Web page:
Introduction
In case you’ve been living under a rock, there’s been a lot of chatter in the financial world late about the price of oil going down.
Way, way, down. So much so that the Bank of Canada cut
interest rates. What crazy times are these we live in? I thought gas was only going to get more and more expensive until the end of time until everyone resorted to driving solarpowered cars.
I’m no economist (or commodities guy) and frankly, a lot of it seems like black magic and voodoo to me, but I thought it’d take a look at the data to see just how things have changed. Plus it’ll be an opportunity to muck about with some time series analysis in R.

Your average economists. 
Background
Not much background is really needed other than what I mentioned in the introduction, but, well, we do need some data to work with.
Ontario Gas Prices for a number of cities (as well as the province averages) can be found at the
Ontario Ministry of Energy. Unfortunately they’re yearbyyear CSVs with a lot of different information rowwise (Weekly, Month, YTD).
No biggie, a simple bash script will take care of downloading all the data with
wget and parsing and concatenating the data with other *nix tools:
# Download data
for i in $(seq 1990 2014)
do wget http://www.energy.gov.on.ca/fuelupload/ONTREG$i.csv
done
# Retain the header
head n 2 ONTREG1990.csv  sed 1d > ONTREG_merged.csv
# Loop over the files and use sed to extract the relevant lines
for i in $(seq 1990 2014)
do
tail n 15 ONTREG$i.csv  sed 13,15d  sed 's/./01'$i',/4' >> ONTREG_merged.csv
done
Great! Now we have all monthly Ontario Gas Price data from 19902014 inclusive in one big file.
The WTI data I got from The Federal Reserve Bank of St. Louis, and the forecasts from the US Energy Information Administration.
Analysis
First, a pretty plot of the data:
Wow, that really is a cliff, isn’t it? The average Ontario Gas Price hasn’t been as low as it was in Dec 2014 since the fall of 2010 (Sep 2010, $1.01) and the WTI not since about May of that year.
Now to the fun stuff. Let’s read the data into R and do some hacky time series analysis.
library(ts)
library(forecast)
# Read in the Ontario Gas Price Data
data < read.csv(file="ONTREG_merged.csv", header=T, sep=",")
# Read in the WTI oil price data
WTI_data < read.csv(file='DCOILWTICO.csv',header=F, col.names=c("Date", "Value"))
# Create a time series object for the WTI and Ontario Avg
WTI < ts(data=WTI_data$Value, frequency=12, start=c(1990,1), end=c(2014,12))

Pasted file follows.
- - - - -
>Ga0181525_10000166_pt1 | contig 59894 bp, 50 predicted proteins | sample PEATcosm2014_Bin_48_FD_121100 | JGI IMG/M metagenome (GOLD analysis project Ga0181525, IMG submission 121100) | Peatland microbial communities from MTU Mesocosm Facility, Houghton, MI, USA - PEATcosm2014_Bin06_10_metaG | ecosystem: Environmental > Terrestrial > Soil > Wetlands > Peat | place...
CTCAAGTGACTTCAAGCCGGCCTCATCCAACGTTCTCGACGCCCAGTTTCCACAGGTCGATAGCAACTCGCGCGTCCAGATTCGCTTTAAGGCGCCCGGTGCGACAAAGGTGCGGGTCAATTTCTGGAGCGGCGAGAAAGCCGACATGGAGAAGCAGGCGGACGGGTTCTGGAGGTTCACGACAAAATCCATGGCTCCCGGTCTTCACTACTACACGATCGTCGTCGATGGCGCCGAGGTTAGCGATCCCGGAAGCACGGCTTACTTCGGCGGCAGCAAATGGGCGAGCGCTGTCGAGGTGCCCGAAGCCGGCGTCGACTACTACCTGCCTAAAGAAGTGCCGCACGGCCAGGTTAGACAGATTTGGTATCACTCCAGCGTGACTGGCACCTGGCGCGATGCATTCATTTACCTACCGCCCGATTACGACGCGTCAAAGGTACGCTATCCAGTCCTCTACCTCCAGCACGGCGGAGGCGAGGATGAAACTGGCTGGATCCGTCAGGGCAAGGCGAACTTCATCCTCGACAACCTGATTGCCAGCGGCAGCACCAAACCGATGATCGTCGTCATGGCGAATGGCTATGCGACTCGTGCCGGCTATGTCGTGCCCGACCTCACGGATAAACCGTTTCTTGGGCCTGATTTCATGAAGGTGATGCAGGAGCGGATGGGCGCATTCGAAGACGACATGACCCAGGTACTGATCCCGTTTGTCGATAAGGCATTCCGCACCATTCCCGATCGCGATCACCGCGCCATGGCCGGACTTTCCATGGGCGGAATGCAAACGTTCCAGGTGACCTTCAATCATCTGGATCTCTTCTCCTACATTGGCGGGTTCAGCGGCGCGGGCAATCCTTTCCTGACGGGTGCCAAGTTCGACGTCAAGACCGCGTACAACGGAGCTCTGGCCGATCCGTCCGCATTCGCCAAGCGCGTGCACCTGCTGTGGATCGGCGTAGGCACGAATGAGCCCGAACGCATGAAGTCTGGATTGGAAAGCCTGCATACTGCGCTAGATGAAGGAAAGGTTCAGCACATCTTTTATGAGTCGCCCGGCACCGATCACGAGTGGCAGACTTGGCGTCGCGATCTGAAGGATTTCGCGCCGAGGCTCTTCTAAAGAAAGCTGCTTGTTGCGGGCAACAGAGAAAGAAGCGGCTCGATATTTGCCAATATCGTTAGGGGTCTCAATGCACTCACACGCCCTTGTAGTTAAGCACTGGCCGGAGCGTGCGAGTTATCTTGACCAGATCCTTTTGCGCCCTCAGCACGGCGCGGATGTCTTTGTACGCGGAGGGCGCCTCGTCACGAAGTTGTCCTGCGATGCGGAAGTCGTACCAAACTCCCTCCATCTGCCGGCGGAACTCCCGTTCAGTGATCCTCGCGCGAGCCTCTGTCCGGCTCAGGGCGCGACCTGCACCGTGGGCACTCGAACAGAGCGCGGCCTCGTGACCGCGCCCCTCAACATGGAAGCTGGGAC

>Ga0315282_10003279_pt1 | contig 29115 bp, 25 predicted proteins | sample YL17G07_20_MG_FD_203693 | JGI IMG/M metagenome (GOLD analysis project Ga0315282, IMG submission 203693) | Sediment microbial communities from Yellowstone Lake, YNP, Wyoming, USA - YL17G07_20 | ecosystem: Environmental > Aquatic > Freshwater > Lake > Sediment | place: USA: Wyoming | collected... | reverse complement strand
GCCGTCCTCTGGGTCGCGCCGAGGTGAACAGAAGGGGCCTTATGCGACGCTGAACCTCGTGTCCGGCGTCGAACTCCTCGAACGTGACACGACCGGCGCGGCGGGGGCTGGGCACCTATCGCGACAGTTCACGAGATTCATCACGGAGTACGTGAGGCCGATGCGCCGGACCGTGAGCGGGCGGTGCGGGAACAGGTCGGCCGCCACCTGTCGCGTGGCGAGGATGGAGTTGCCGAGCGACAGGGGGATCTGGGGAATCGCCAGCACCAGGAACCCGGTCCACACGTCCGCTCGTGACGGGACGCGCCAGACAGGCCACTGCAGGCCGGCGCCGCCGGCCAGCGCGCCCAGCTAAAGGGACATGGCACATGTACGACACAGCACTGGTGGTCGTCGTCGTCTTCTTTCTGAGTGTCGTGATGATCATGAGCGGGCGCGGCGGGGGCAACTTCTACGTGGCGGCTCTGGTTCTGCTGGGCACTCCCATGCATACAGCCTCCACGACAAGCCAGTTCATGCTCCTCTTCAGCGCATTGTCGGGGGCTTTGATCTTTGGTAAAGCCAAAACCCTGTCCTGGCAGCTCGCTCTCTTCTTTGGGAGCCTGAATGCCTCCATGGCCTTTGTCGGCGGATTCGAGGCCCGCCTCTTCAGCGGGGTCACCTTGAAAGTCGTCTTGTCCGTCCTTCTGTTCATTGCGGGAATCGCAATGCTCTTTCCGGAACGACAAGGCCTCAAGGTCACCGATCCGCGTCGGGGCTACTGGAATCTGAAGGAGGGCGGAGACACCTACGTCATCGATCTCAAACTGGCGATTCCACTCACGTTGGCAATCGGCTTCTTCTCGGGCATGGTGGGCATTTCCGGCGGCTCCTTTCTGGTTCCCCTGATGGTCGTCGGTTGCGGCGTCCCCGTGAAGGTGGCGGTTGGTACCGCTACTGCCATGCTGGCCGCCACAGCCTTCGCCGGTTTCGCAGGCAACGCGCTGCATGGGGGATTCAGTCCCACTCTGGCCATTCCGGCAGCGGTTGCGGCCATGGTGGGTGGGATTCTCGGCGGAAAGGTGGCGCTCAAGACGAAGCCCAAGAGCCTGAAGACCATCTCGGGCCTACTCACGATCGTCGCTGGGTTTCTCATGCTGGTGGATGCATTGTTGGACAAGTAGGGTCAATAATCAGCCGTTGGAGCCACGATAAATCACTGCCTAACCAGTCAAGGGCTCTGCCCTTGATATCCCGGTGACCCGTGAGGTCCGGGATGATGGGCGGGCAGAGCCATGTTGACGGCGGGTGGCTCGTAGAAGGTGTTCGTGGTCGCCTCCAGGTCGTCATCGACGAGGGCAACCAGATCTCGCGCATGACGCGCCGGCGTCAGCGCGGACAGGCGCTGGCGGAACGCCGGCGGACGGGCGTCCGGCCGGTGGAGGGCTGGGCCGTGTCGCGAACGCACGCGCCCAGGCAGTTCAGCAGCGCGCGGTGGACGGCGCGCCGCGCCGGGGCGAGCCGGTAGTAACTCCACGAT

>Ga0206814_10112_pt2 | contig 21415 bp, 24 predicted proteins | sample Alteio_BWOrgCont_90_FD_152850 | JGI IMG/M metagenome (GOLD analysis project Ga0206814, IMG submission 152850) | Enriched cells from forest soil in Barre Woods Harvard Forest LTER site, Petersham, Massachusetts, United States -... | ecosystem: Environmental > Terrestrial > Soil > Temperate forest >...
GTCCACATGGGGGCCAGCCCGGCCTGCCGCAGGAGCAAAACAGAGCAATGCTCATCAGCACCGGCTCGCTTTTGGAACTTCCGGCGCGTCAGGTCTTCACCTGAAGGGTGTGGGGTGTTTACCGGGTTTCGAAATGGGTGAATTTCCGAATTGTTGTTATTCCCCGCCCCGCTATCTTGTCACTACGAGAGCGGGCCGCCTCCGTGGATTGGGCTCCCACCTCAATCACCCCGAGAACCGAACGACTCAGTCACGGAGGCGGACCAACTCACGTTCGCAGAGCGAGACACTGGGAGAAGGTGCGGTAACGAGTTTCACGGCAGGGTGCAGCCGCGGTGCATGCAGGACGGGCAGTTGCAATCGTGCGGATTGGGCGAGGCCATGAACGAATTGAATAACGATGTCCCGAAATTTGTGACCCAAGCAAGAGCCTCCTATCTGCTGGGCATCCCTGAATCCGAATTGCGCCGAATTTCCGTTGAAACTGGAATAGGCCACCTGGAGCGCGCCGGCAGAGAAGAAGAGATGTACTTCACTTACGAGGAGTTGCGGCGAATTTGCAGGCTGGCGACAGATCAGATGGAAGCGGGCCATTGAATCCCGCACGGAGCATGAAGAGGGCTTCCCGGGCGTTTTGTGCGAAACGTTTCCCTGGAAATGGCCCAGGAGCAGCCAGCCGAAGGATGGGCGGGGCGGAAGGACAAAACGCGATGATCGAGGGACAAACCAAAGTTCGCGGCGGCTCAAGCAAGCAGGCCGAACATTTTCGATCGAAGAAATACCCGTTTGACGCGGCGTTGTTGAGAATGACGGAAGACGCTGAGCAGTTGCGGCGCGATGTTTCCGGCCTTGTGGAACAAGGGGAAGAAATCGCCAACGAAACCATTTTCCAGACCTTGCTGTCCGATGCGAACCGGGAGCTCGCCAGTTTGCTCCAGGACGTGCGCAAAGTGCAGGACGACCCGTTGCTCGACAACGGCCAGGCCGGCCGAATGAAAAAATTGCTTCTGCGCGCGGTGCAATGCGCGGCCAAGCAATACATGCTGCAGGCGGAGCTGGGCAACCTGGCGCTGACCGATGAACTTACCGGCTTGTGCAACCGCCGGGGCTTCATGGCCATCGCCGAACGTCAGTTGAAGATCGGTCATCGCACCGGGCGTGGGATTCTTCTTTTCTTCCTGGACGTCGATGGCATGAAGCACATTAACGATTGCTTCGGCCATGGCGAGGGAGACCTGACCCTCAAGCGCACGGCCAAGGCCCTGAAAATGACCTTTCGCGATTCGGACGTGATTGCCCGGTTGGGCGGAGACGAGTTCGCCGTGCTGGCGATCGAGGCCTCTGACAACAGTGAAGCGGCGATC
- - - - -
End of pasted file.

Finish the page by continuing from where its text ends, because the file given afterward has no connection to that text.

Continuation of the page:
ON < ts(data=data$ON.Avg, frequency=12, start=c(1990,1), end=c(2014,12))
# Plot and compare
combined < cbind(WTI, ON)
plot(combined)
We get a comparison plot of the data:
And we can look at the Ontario Gas Price as a function of the WTI. Linear is on the left, loglog on the right.
Next we build lm model objects and look at the diagnostics. I’ll spare the details, but I feel better about the loglog, so we’ll go with that.
# Create linear models (normal and loglog)
l1 < lm(ON ~ WTI, data=combined)
l2 < lm(log(ON) ~ log(WTI), data=combined)
# Compare relative performance
summary(l1)
summary(l2)
plot(l1)
plot(l2)
# Plot
plot(ON ~ WTI, data=combined, pch=16, cex=0.3)
abline(l1)
plot(log(ON) ~ log(WTI), data=combined, pch=16, cex=0.3)
abline(l2)
Lastly, we read in the forecast WTI data and use it to forecast the Ontario Gas price using our second model:
# Read in WTI forecast data
WTI_forecast < read.csv(file="WTI_forecast.csv", header=F, sep=",", col.names=c("Date", "Value"))
# Forecast Ontario Gas Price
fit < forecast(l2, newdata=data.frame(WTI=WTI_forecast$Value))
# Unlog
fit$mean < exp(fit$mean)
fit$lower < exp(fit$lower)
fit$upper < exp(fit$upper)
fit$x < exp(fit$x)
# Plot
plot(fit, ylab='Ontario Average Gas Price (cents/L)')
And there you have it! Putting the forecast data (blue line) and the WTI forecast back into our original graph, we can compare the two:
It’s that easy, right? That’s all there is to it?
Conclusion
Sadly, no. I’ve done some very quick work here and demonstrated some of the types of tools that are available in R, but “real” timeseries analysis is a practice which requires much more care and nuance.
For example, linear modeling assumes that variables are
stationary (
i.e. have constant mean and variance) and not autocorrelated, properties which are almost never true in the real world. Using methods such as above for nonstationary times series can result in what is known as “spurious regression” – finding relationships between variables which don’t really exist, even though the results have high Rsquared and pvalues.
In these cases, testing the stationary assumption and then massaging of the data (differencing & deseasonalization) is usually required beforehand to handle the problem, or other models which do not have as strict assumptions as linear regression are more appropriate. For more on this, see the excellent book “Forecasting: Principles and Practice” by Rob J. Hyndman and George AthanaÂsopouÂlos.
The takeaway, as always, is that real life is complicated, and so analysis requires care. Predicting the future has never been, and never will be easy; either way, I just hope gas stays cheap.
code & data on github:
Fuel Price Data: Regular Unleaded Gasoline 2014 (Ontario Ministry of Energy):
ShortTerm Energy Outlook (U.S. Energy Information Administration)
Forecasting: Principles and Practice (OTexts)